Lastly, another option in the degreaser is the installation of “superheated” coils. These coils superheat the vapor blanket above the “normal” boiling point of the solvent. This superheated vapor quickly heats the freshly cleaned parts and ensures that all the condensed solvent on the parts is vaporized and recovered under the vapor blanket. This process guarantees that the parts are dry before being removed from the system, which minimizes solvent dragout and solvent consumption.
Choosing a Degreaser
There are more than a dozen manufacturers of vapor degreasers in the U.S., and several dozen more worldwide. Depending on the cleaning application and process requirements, the technology exists to handle the largest parts and highest volumes. These large machines, when properly designed, operated and maintained, can be extremely efficient with minimal solvent consumption.
Despite the historically proven performance advantages of vapor degreasers, many engineers worry about the operating costs of these systems. After all, water is basically free, while ozone-safe solvents cost $1,500-$10,000 per drum. Can vapor degreasers truly be cheaper to run than water cleaning systems?
The best way to evaluate the operating costs of different types of cleaning systems is to compare them on a cost-per-part-cleaned basis. This approach provides an apples-to-apples comparison that can illuminate the hidden costs of water cleaning.
Acquisition and Installation
First, tabulate the acquisition and installation costs. Included among these are the direct capital costs of the cleaning system (the hardware itself, plus the support systems, wastewater treatment systems, and so on). Plus, the indirect capital costs (the fl oor space, upgrades to the facility’s electrical system, plumbing costs, etc.).
The next step is to estimate the direct operating costs for both systems. This estimate includes the solvent and water costs and energy costs. Plus, labor costs, waste disposal costs and inventory costs that change due to faster or slower cleaning cycles. Engineers also will need to take into account the personnel time needed to operate and maintain the cleaning equipment. Vapor degreasers typically are almost maintenance-free; aqueous systems can be much more complex and time-consuming.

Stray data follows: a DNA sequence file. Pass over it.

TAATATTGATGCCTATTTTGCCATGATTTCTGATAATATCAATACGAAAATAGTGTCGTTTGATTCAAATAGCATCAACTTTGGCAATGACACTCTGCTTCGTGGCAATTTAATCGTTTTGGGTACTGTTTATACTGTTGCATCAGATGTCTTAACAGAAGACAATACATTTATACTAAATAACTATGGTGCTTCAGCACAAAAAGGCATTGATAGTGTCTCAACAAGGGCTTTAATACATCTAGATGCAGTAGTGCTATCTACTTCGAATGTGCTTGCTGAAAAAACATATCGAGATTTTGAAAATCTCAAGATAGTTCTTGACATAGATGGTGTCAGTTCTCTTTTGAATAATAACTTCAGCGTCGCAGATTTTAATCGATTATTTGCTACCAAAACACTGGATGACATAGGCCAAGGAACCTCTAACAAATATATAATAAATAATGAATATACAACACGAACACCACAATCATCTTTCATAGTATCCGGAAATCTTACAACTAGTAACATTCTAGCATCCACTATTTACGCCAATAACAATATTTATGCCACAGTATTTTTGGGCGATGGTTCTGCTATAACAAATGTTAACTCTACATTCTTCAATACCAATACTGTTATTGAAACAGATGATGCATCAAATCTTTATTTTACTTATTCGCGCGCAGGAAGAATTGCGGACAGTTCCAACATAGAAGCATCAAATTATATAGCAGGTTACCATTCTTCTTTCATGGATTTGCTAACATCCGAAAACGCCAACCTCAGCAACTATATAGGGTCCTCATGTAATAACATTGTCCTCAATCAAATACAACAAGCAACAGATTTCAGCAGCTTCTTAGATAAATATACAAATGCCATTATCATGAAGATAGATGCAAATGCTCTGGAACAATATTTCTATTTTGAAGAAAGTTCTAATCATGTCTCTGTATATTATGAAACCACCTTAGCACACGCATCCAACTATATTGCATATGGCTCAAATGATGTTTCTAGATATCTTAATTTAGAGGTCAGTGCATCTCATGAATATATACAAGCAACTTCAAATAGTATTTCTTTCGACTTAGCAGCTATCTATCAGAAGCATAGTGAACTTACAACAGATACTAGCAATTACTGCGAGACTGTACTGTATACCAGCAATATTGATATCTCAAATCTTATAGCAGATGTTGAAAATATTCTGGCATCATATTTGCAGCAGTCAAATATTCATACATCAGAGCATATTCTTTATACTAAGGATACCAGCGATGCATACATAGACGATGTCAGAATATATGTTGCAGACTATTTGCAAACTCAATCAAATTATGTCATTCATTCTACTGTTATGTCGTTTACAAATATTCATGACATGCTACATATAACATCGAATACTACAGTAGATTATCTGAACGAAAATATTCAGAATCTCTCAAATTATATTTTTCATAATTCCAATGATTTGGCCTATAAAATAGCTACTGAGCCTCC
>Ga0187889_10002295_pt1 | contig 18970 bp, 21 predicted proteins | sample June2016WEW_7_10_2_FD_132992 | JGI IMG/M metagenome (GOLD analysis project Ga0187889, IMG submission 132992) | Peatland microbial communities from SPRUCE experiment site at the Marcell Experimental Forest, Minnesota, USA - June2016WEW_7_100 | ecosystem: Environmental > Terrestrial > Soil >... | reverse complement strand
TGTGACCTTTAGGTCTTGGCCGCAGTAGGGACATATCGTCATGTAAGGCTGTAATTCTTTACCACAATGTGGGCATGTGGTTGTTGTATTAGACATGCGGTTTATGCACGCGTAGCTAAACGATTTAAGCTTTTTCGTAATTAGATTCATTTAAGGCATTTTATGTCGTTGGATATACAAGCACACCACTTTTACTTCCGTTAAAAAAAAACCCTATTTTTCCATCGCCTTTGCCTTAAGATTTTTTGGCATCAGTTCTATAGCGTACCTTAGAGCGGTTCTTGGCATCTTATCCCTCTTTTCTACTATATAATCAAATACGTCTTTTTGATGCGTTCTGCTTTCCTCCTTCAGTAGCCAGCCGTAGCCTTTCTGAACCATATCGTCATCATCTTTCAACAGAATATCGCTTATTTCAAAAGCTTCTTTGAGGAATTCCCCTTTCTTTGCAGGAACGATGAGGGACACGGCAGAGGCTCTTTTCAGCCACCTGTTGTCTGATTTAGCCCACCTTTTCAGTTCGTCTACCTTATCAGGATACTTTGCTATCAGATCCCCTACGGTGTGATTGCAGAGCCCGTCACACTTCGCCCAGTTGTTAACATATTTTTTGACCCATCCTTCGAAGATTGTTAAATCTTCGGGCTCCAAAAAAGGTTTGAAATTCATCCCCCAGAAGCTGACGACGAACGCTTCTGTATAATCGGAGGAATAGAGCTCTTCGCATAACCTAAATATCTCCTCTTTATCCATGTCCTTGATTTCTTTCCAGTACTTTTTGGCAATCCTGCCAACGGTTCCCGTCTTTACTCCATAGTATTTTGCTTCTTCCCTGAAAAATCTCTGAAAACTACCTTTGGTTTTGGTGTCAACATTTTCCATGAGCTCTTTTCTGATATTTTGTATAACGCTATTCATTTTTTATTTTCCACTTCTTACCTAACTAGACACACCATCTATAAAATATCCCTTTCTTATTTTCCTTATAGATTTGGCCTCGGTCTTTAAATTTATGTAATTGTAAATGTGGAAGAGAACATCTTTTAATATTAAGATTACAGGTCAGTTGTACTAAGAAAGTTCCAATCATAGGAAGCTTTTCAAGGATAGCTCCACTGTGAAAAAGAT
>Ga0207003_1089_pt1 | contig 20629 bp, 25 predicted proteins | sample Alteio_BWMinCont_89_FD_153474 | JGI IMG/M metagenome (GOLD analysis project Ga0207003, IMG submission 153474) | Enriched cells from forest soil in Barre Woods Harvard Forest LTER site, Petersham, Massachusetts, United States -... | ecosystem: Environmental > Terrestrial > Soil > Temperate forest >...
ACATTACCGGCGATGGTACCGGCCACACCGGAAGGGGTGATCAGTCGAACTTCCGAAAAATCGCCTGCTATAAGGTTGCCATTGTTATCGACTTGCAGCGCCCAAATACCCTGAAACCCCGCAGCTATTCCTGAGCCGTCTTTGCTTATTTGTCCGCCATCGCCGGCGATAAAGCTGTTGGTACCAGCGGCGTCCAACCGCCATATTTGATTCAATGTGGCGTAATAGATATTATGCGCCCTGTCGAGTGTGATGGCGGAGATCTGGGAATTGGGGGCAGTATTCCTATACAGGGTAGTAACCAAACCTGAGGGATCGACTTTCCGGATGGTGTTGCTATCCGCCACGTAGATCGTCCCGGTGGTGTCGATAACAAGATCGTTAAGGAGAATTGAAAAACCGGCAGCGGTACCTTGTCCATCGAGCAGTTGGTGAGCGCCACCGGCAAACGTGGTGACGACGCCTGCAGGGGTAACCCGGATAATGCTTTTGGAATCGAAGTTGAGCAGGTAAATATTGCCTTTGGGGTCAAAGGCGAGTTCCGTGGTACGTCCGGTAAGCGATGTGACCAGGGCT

Then there is the solvent cost. While the solvent selection process is beyond the scope of this article, evaluating the cost of the solvent is simple. The proper way to estimate solvent costs is not to compare the cost per pound. But to compare the cost per part cleaned. For example, a modern vapor degreaser will use approximately 0.062 lb of solvent/hr/ft2 of solvent/air interface when in use. A typical 10-gallon degreaser has about 2.5 ft of solvent/air interface. So, it will lose about 1.25 lb of solvent (less than one cup) in an eight-hour work day. If the solvent price is roughly $3/lb, the solvent cost for a day of cleaning is under $4. And the cost-per-part, assuming 1,000 parts were cleaned that day, is $0.00372 per part.
When these costs are tabulated and then divided by the total number of parts cleaned by the system, the true cost of cleaning becomes apparent.
Economical, Environmentally Acceptable Cleaning
For decades, the vapor degreasing process has proven to be the most consistent and “headache-free” cleaning process for manufacturing engineers. Vapor degreasing has come full cycle, and many engineers have realized that it is a safe, economical and environmentally acceptable cleaning method. Energy demands and new environmental concerns are generating an increased interest in the vapor degreasing process. If a current aqueous cleaning system is reaching the end of its life cycle, now is the time to explore vapor degreasing as an alternative in your manufacturing plant.
To obtain the desired results in the most economical and environmentally acceptable manner, it is imperative that the degreaser system be properly configured, operated and maintained. In addition to the hardware issues, the proper solvent selection requires careful analysis, and that selection depends on the contamination being removed. When analyzing the application, always define the impurities first, then select the chemistry that removes those impurities, as well as the equipment that uses the chosen solvent properly.
It is clear that the vapor degreasing concept is being revitalized. In today’s world, where quality, reliability and energy efficiency are paramount, the old process of vapor degreasing deserves another look. It is a modern, planet-friendly and cost-effective cleaning process.